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The technologies and workflow of RNA-seq

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Technical advances in RNA-seq

Sanger sequencing and microarrays. Sanger sequencing technology was first used for transcriptomics, which enabled methods such as SAGE (serial analysis of gene expression). SAGE was one of the first attempts to quantify gene expression on a global basis. Almost instantaneously, microarrays utilizing complementary probe hybridization, quickly emerged and come to dominate the field of transcriptomics profiling for the next decade.

NGS. The advent of next-generation technologies has enabled the sequencing approach to surpass microarray approach. In 2006, the first RNA-seq paper was published by utilizing454/Roche technology. The era of RNA-seq dominance began in 2008 with the maturity of Illumina/Solexa technology. The most popular technical platforms for RNA-Seq has been the Illumina Genome Analyzer and Hi-Seq. While the Illumina/Solexa technology can generate gigabases of data per run (initially 1GB per run for the Genome Analyzer in 2006 and 600 GB per run for the HiSeq in 2012), Roche/454 technology generates reads long enough for RNA-seq but are hampered by the relatively low throughput and high cost.

Third generation sequencing. Despite the popularization of the NGS technologies, the application of third generation sequencing in RNA-seq is on its way. For examples, Heliscope sequencing and single-molecule real-time (SMRT) sequencing have already been applied in some RNA-seq studies. PacBio SMRT long reads sequencing technology can easily cover complete transcript from the 5′ end to the 3′-poly A tail without the need of fragmentation to obtain full-length cDNA sequences, which is useful to identify new transcripts and new introns, thereby accurately identifying isoforms, alternative splicing sites, fusion gene expression, and allelic expression.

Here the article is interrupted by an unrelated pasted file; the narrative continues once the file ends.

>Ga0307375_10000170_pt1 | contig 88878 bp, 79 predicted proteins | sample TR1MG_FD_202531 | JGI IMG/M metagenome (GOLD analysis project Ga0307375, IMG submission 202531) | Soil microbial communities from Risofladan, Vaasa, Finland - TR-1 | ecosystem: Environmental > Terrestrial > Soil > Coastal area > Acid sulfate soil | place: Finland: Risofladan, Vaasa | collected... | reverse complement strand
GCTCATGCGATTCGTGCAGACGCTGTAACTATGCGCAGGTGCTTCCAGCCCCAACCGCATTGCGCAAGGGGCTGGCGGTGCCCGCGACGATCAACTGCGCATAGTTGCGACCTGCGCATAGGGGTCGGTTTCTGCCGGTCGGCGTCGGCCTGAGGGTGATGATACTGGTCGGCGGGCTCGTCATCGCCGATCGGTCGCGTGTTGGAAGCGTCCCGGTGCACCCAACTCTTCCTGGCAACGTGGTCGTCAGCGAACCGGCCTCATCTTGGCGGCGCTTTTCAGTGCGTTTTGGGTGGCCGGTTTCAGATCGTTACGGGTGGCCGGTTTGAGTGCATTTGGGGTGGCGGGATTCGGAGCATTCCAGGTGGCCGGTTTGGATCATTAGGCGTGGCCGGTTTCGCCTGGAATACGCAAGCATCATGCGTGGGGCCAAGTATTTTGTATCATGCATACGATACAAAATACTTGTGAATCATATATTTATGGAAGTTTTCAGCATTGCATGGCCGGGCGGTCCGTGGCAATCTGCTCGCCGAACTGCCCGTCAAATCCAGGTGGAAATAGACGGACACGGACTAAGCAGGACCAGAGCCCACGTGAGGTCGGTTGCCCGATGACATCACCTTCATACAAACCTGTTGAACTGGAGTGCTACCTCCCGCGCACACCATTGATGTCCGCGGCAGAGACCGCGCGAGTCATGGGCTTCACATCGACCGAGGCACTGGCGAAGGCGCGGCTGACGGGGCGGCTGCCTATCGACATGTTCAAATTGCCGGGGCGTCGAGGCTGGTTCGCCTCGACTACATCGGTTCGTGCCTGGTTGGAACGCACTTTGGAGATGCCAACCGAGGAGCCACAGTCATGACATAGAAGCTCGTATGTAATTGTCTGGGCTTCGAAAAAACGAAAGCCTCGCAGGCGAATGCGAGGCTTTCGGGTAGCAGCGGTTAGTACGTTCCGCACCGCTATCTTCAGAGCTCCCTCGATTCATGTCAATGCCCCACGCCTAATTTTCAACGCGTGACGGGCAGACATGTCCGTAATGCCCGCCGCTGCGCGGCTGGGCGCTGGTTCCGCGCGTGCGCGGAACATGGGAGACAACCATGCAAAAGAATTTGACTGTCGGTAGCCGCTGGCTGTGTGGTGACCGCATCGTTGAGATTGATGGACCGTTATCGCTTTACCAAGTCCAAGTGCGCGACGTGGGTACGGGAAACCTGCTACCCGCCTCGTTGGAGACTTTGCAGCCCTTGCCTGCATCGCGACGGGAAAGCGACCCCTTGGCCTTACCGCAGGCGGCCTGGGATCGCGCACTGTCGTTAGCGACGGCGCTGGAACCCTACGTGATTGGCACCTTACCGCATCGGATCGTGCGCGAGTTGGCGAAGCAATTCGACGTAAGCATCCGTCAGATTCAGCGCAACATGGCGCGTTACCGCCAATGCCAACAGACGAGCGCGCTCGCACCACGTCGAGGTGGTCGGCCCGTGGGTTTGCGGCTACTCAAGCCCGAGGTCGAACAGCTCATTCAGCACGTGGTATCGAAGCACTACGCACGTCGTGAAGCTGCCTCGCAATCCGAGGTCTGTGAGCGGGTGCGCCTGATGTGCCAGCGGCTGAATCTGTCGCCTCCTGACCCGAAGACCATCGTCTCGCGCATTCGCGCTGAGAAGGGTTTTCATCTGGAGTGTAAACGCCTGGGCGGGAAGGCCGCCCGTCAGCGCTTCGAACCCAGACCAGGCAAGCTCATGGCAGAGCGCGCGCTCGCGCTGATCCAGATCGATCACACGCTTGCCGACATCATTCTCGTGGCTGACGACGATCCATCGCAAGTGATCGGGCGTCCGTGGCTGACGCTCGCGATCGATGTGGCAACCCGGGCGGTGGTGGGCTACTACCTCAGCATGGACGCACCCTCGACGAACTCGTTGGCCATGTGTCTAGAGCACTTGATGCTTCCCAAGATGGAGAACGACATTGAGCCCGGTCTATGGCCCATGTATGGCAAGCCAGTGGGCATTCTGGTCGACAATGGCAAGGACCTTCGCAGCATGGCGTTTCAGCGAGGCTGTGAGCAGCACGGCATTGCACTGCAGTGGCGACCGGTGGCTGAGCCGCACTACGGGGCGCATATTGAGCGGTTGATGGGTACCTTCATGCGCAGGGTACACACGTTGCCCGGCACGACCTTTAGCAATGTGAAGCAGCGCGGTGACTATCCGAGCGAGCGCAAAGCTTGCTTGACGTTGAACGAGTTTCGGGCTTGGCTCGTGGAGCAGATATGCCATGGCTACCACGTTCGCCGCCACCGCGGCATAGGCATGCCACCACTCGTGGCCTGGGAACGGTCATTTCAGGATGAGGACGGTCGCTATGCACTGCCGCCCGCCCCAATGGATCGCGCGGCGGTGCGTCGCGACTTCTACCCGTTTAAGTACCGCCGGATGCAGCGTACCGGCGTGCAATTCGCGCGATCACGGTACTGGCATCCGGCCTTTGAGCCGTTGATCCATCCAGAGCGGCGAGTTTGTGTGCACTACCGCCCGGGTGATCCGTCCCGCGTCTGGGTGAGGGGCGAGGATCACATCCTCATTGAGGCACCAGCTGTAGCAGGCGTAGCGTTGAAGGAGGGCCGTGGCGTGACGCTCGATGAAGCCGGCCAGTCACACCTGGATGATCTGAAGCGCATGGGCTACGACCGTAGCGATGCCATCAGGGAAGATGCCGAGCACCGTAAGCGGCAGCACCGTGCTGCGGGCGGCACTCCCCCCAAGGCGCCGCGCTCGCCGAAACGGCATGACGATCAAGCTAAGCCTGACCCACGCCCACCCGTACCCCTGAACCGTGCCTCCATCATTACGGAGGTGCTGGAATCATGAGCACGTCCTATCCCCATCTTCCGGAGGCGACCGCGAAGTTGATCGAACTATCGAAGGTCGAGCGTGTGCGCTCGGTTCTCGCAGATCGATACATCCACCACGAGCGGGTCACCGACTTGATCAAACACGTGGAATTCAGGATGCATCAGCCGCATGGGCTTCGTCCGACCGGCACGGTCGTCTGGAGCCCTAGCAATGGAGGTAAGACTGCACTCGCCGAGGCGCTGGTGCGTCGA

Table 1. The advantages of RNA-seq compared with other transcriptomics approaches (Wang et al. 2009).


Tiling microarray

cDNA or EST sequencing


Technology specifications



Sanger sequencing

High-throughput sequencing


From several to 100 bp

Single base

Single base





Reliance on genomic sequence



In some cases

Background noise





Simultaneously map transcribed regions and gene expression


Limited for gene expression


Dynamic range to quantify gene expression level

Up to a few-hundredfold

Not practical


Ability to distinguish different isoforms




Ability to distinguish allelic expression




Practical issues

Required amount of RNA




Cost for mapping transcriptomes of large genomes



Relatively low

Challenges of RNA-seq

  • Short-read. Illumina sequencing technology has steadily increased read length and throughput since its introduction in 2007. Long paired-end strand-specific reads are commonly used for higher levels of mappability and de novoassembly of transcriptomes. Furthermore, the third generation sequencing technology (such as PacBio and Ion-Torrent) enables full-length transcripts sequencing.
  • PCR biases. Another concern is the impact of PCR amplification on the accuracy of gene expression quantitation via RNA-seq. Helicos and some of the third sequencer used an amplification-free technology. There are also PCR-free methods for Illumina sequencing.

Workflow of RNA-seq based on NGS

The workflow of RNA-seq by utilizing high-throughput sequencing technology is illustrated in Figure 1. Briefly, long RNAs are first converted into a library of cDNA fragments through RNA or DNA fragmentation. Sequencing adaptors are then attached to each cDNA fragment and sequence data are generated in a high-throughput manner from both ends (paired-end sequencing). The resulting sequence reads are subsequently aligned with the reference genome or transcriptome, and are classifies into three types: exonic reads, junction reads and poly(A) end-reads. A base-resolution expression profile can be generated by using these three types of sequence reads.

Figure 1. A typical workflow of RNA-seq (Wang et al. 2009).

  • Library construction

Figure 2. A typical library construction pipeline of RNA-seq.